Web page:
The fast growth of Japan till the mid-eighties, gave birth to several books about the Pacific Century and the Asia-Pacific Century. This talk gradually disappeared after the bursting of the Japanese bubble. The talk revived with the phenomenal growth of the NIEs or Asian Tigers but was soon overcome by the Asian Crises. Virmani (1999) showed that India (the elephant) was among the ten fastest growing economies of the World since 1980 and projected that in the next decade its growth rate would accelerate above that of the Tigers and reach the top three. Though China’s past growth had been overestimated by about 2% it (the dragon) would remain the fastest growing economy in the World during the first decade of the 21st century.
Krauthammer had heralded the arrival of “The Unipolar Moment” and set of a debate on its many ramifications. The reality of the unipolar world returned to center stage after the Asian crisis even some have asserted that the unipolar moment had passed. Since 9/11 the USA has asserted its primacy and the Unipolar nature of the World has been re-asserted. There is, however, a variety of views on how long the unipolar world will last. The current paper argues that the global economy is evolving in a direction that will result in a tripolar World by the middle of the 21st century. Thus the 21st century will be a ‘Tripolar Century’ with two of the poles in Asia and one on the other side of the Pacific. So ironically it could end up as partly a Pacific, partly an Asia-Pacific and partly an Asian century.
Economic Basis of Global Power
The globalised world of the 21st century will be driven by economic growth. This is based largely on an economic view of power a la Paul Kennedy. The relative power of nation states will depend on the relative size of national economies. This in turn means that within the set of growing economies the rate of catch-up growth and relative population size, indicate the shape of the likely future.
Developed economies with relatively high per capita income are at the frontiers of technology (knowledge) and grow relatively slowly. Growth varies among them based largely on technological innovation. Low and middle income countries lie well within the technology frontier and their growth rate depends on the transfer of technology (knowledge) from the developed countries, and its adaptation, application and diffusion. Such knowledge flows take place through multiple channels, such as machinery import and investment, FDI, foreign trade, internet, media and travel. The globalisation of the World economy during the 20th century has removed many of the constraints on such movement and reduced the cost of such flows. The low and middle-income economies can in principle grow much faster than the advanced economies as long as their income is well below that of the advanced countries. The Asian tigers were the first to take full advantage of the benefits of globalisation. Other Asian countries have followed in their footsteps. Between 1980 and 2003, 8 of the 10 fastest growing economies in the world in terms of average per capita GDP (the measure of catch-up growth) were in Asia.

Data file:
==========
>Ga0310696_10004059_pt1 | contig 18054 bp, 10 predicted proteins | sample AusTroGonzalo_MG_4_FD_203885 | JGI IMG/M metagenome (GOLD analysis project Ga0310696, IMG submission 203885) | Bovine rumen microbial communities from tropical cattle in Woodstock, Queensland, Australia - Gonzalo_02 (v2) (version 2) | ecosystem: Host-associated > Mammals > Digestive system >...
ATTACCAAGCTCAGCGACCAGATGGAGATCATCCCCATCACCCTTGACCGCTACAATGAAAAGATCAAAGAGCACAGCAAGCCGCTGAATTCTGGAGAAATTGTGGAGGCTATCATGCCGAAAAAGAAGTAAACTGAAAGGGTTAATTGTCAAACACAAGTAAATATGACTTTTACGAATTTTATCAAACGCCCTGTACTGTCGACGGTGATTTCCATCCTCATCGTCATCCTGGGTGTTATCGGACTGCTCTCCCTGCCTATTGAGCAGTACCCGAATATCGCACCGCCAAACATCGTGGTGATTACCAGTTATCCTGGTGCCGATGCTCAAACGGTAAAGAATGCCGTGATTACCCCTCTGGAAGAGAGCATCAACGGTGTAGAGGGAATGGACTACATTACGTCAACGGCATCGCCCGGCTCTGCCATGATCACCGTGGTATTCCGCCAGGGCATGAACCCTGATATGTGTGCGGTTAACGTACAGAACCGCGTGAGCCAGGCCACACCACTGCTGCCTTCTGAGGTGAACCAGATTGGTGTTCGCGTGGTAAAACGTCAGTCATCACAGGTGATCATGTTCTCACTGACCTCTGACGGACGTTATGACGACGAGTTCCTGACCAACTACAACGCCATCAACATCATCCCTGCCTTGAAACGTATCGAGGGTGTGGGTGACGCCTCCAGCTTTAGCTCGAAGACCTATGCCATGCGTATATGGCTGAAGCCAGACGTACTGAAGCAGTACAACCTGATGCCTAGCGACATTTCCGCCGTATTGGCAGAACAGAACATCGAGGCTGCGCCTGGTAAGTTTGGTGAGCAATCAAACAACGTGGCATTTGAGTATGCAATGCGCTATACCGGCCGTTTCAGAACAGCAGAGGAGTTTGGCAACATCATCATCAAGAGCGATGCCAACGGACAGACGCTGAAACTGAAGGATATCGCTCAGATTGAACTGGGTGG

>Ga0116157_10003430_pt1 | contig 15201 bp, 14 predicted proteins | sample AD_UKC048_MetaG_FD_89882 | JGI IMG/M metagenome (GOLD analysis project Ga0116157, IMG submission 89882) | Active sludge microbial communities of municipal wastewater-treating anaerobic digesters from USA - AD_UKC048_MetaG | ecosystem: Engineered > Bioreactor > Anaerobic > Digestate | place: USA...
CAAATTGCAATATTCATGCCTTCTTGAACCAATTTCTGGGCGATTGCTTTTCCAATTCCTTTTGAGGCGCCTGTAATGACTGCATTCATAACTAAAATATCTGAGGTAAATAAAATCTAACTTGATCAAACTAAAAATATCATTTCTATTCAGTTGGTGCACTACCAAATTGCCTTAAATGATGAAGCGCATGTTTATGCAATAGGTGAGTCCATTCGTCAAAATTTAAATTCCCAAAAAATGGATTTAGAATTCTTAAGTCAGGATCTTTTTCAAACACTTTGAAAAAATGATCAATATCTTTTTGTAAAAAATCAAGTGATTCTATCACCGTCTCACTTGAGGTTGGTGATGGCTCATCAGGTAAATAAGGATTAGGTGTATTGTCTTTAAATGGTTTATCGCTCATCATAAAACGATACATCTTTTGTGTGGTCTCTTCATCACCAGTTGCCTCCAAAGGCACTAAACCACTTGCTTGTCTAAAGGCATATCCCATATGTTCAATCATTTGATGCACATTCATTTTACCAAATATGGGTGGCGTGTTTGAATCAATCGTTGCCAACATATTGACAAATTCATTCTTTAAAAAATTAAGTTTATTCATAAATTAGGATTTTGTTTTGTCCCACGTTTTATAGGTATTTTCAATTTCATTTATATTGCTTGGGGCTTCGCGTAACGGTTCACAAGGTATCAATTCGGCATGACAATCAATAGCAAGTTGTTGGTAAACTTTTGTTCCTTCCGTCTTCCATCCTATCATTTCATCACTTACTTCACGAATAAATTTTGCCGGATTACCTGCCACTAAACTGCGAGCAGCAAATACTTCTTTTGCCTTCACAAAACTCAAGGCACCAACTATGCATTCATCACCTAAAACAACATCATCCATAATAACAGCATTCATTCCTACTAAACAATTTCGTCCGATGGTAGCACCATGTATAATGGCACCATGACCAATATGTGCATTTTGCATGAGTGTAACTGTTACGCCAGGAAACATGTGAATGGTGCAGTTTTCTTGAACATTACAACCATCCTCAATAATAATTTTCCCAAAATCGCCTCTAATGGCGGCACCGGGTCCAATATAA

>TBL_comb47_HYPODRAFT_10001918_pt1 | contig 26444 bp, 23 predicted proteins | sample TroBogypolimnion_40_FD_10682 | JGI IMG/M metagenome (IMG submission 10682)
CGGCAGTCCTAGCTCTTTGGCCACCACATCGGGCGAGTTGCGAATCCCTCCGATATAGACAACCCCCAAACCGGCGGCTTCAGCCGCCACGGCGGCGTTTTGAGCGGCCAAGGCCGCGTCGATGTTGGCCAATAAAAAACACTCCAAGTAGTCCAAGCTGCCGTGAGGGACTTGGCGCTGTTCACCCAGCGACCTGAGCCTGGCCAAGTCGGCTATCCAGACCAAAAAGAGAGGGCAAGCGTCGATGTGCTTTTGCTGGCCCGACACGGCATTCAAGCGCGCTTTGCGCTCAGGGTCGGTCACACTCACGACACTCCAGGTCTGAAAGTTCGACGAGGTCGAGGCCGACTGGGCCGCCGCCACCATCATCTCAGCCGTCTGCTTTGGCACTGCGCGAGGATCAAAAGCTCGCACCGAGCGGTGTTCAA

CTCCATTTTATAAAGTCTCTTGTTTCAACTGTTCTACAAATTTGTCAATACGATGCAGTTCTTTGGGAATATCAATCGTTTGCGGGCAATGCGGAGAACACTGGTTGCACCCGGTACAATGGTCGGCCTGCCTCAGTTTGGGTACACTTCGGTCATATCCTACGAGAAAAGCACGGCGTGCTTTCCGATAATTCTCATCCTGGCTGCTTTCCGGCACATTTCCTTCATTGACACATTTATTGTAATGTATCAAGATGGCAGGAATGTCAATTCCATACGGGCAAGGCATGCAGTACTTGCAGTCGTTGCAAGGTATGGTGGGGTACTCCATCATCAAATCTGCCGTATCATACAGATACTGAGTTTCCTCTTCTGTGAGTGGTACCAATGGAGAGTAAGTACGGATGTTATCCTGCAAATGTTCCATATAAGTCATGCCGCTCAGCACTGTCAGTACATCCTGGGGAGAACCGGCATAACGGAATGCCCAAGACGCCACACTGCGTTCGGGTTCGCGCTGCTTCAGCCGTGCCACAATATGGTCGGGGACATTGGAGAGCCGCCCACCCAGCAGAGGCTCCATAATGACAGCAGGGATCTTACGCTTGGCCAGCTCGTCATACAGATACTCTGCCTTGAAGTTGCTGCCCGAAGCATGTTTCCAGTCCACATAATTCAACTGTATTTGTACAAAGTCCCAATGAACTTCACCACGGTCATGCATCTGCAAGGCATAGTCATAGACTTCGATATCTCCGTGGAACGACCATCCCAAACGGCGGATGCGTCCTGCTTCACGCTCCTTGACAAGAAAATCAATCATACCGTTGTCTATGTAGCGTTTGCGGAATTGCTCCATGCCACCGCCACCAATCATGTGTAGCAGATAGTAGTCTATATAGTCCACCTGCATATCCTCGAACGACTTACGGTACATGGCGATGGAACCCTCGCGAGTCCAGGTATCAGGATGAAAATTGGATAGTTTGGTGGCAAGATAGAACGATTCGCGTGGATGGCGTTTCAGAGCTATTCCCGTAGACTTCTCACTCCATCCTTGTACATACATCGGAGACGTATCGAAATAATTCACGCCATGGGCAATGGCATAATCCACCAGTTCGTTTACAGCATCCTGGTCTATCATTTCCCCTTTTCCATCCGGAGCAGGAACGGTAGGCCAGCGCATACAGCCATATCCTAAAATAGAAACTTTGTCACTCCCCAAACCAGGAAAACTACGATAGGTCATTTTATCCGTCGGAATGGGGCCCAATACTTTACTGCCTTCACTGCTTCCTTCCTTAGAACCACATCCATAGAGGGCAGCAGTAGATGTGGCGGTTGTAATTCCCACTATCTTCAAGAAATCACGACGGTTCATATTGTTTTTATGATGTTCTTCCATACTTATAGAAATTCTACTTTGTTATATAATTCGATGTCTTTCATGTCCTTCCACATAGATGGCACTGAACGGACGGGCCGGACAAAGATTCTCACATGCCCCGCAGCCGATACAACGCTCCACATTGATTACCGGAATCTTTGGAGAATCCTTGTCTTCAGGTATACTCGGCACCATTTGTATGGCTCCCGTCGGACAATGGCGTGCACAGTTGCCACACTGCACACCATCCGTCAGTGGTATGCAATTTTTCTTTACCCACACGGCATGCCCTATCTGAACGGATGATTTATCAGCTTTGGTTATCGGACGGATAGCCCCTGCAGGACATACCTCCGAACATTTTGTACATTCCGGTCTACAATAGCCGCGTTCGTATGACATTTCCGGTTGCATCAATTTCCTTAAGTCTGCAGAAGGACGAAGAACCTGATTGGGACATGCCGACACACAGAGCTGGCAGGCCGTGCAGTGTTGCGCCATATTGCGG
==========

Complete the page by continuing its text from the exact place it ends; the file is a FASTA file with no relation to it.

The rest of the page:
If catch-up growth is sustained over several decades, as it has in Singapore, Hong Kong the economy will eventually reach the technology/income frontier . The growth rate of an economy is likely to slow as it comes closer to the frontier and the scope for catch-up growth is exhausted and more of the growth must come from its own technological innovation. With per capita incomes/GDP almost identical, the relative size of the population is the primary determinant of relative economic size. Therefore over the medium-long term relative population is an important determinant of size. The economic size and therefore the relative power of large relatively fast growing economies will therefore rise over time. The two most heavily populated countries in the World are China and India. They are among the 10 fastest growing economies in the world and are projected to remain among the 3 to 5 fastest growing economies. Their relative power will therefore inevitably rise. The question is only about the speed with which this will happen and the level that will be reached.
Index of Power Potential
We define an index of relative power potential that is parameterised by a technological weighting factor ‘a’ that can range upwards from 0. It can be shown that, (i) When the technology weight is zero the power potential is captured by the relative size of GDP measured at purchasing power parity. (ii) When the technology weight is 0.4 the power potential is approximately equal to the relative size of the economy at current market exchange rate. The power potential index for country i (PPIi) is calculated as:
PPIi = (GDPi/GDPu)*(PCgdpi/PCgdpu)a ,
Where GDPi and GDPu are GDP measured at purchasing power parity of country i and the USA respectively and PCgdpi and PCgdpu are the per capita GDP at purchasing power parity of country i and the USA respectively. The second term in PPI therefore represents a technology factor that is applied to economic size.